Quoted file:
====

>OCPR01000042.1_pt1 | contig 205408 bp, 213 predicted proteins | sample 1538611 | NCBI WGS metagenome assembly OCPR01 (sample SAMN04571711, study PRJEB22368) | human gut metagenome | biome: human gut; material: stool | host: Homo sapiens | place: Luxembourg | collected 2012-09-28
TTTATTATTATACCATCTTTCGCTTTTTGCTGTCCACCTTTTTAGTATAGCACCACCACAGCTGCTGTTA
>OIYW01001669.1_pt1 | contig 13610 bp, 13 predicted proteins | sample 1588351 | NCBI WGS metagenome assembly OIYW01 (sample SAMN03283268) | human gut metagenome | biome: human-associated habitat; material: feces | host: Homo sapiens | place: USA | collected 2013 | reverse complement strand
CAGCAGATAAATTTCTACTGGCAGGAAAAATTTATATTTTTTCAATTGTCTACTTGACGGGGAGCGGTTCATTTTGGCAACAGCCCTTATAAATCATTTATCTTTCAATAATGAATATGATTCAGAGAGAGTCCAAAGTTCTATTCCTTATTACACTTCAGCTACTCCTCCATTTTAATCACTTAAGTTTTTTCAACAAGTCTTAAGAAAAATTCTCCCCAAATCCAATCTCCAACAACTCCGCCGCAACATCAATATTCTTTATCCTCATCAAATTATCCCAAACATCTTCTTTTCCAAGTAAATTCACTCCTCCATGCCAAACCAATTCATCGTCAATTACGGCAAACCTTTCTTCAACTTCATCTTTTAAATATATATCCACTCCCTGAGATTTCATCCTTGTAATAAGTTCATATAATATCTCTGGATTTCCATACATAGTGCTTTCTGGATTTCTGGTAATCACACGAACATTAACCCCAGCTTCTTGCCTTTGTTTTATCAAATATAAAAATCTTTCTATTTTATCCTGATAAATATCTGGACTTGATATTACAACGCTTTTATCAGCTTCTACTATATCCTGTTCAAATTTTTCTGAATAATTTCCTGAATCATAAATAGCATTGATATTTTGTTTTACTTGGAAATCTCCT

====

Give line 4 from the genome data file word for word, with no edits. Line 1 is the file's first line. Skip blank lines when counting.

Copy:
CAGCAGATAAATTTCTACTGGCAGGAAAAATTTATATTTTTTCAATTGTCTACTTGACGGGGAGCGGTTCATTTTGGCAACAGCCCTTATAAATCATTTATCTTTCAATAATGAATATGATTCAGAGAGAGTCCAAAGTTCTATTCCTTATTACACTTCAGCTACTCCTCCATTTTAATCACTTAAGTTTTTTCAACAAGTCTTAAGAAAAATTCTCCCCAAATCCAATCTCCAACAACTCCGCCGCAACATCAATATTCTTTATCCTCATCAAATTATCCCAAACATCTTCTTTTCCAAGTAAATTCACTCCTCCATGCCAAACCAATTCATCGTCAATTACGGCAAACCTTTCTTCAACTTCATCTTTTAAATATATATCCACTCCCTGAGATTTCATCCTTGTAATAAGTTCATATAATATCTCTGGATTTCCATACATAGTGCTTTCTGGATTTCTGGTAATCACACGAACATTAACCCCAGCTTCTTGCCTTTGTTTTATCAAATATAAAAATCTTTCTATTTTATCCTGATAAATATCTGGACTTGATATTACAACGCTTTTATCAGCTTCTACTATATCCTGTTCAAATTTTTCTGAATAATTTCCTGAATCATAAATAGCATTGATATTTTGTTTTACTTGGAAATCTCCT